Red Sorghum

Red Sorghum

A Novel of China

By Mo Yan; Yan Mo; Howard Goldblatt (Translator)

Penguin Books, Paperback, 9780140168549, 368pp.

Publication Date: April 1, 1994

Description
The acclaimed novel of love and resistance during late 1930s China by Mo Yan, winner of the 2012 Nobel Prize in LiteratureSpanning three generations, this novel of family and myth is told through a series of flashbacks that depict events of staggering horror set against a landscape of gemlike beauty, as the Chinese battle both Japanese invaders and each other in the turbulent 1930s.
A legend in China, where it won major literary awards and inspired an Oscar-nominated film directed by Zhang Yimou, "Red Sorghum "is a book in which fable and history collide to produce fiction that is entirely new and unforgettable.


About the Author
Mo Yan, winner of the 2012 Nobel Prize for Literature, has published dozens of short stories and novels in Chinese. His other English-language works include "The Garlic Ballads", "The Republic of Wine, Shifu: You'll Do Anything for a Laugh", "Big Breasts & Wide Hips", and "Life and Death Are Wearing Me Out".

In awarding him the Nobel Prize the Swedish Academy said: Through a mixture of fantasy and reality, historical and social perspectives, Mo Yan has created a world reminiscent in its complexity of those in the writings of William Faulkner and Gabriel Garcia Marquez, at the same time finding a departure point in old Chinese literature and in oral tradition.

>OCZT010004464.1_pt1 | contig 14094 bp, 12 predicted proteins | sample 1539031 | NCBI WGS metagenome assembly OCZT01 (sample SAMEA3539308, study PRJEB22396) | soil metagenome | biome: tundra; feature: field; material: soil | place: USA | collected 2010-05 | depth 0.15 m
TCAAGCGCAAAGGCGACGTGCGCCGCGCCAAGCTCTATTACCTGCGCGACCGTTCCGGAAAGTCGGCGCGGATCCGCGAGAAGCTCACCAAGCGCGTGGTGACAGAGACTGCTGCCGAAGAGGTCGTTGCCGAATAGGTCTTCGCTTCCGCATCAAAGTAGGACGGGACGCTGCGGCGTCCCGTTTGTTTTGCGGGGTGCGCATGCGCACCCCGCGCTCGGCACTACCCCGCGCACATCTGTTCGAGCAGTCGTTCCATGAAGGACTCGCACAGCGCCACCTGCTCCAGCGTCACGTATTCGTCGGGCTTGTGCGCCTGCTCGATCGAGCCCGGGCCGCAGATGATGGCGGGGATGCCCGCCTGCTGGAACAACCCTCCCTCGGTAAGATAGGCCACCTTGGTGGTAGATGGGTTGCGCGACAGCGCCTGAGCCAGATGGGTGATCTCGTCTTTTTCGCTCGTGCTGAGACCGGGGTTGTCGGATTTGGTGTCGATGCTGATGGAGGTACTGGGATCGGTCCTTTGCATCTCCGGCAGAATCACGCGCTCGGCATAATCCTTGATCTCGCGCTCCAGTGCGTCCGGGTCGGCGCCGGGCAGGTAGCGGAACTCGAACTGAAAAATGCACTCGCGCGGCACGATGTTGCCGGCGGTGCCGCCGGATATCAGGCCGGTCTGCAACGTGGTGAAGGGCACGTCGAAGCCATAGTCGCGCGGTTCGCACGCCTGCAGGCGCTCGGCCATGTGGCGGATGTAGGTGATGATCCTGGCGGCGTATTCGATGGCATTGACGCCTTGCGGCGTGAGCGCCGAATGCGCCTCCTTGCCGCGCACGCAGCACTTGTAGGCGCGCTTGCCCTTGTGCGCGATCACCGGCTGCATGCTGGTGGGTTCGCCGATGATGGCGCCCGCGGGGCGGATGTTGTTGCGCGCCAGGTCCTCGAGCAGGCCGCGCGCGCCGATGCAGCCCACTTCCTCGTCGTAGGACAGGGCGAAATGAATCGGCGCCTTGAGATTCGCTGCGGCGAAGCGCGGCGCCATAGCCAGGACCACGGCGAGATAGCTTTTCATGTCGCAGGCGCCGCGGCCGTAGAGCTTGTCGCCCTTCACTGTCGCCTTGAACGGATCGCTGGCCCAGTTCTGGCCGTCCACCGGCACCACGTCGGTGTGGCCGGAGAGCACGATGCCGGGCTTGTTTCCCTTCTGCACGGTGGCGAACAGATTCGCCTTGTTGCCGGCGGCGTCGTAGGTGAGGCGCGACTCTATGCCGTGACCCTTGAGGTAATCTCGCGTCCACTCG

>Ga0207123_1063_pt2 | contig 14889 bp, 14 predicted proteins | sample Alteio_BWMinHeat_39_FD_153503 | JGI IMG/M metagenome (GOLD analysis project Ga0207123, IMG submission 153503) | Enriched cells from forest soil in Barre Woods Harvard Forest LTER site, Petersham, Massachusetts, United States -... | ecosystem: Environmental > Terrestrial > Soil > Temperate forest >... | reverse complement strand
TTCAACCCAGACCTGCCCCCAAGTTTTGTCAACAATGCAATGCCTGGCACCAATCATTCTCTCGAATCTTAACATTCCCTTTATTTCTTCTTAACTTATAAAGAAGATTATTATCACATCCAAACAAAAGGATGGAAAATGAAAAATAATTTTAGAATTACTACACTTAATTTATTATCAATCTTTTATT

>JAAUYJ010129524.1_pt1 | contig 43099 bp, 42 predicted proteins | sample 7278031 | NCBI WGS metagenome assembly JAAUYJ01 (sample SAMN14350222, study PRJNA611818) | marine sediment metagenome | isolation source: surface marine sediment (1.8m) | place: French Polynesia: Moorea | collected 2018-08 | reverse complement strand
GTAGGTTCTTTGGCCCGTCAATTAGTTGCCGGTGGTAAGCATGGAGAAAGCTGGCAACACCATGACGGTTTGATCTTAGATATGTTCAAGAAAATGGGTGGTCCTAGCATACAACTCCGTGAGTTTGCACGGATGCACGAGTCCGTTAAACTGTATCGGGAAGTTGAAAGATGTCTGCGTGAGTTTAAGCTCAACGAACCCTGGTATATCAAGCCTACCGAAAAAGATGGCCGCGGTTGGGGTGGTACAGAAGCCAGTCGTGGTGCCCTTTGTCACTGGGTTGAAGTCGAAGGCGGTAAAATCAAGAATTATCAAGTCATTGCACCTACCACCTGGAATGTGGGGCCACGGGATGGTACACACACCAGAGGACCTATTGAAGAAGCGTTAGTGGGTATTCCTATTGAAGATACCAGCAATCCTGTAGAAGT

HOWARD GOLDBLATT and SYLVIA LI-CHUN LIN are translators of Chu T'ien-wen's Notes of a Desolate Man, which was named the 1999 Translation of the Year by the American Literary Translators Association. They live in South Bend, Indiana.


Praise For Red Sorghum

“Mo Yan . . . brilliantly and fondly re-creates life with visceral writing that reeks of gunpowder, blood, and death.” —The New York Times Book Review

 
Praise for the work of Mo Yan:
 
“Through a mixture of fantasy and reality, historical and social perspectives, Mo Yan has created a world reminiscent in its complexity of those in the writings of William Faulkner and Gabriel García Márquez, at the same time finding a departure point in old Chinese literature and in oral tradition.” —The Nobel Prize Committee
 
“Mo Yan’s voice will find it’s way into the heart of the American reader, just as Kundera and García Márquez have.” —Amy Tan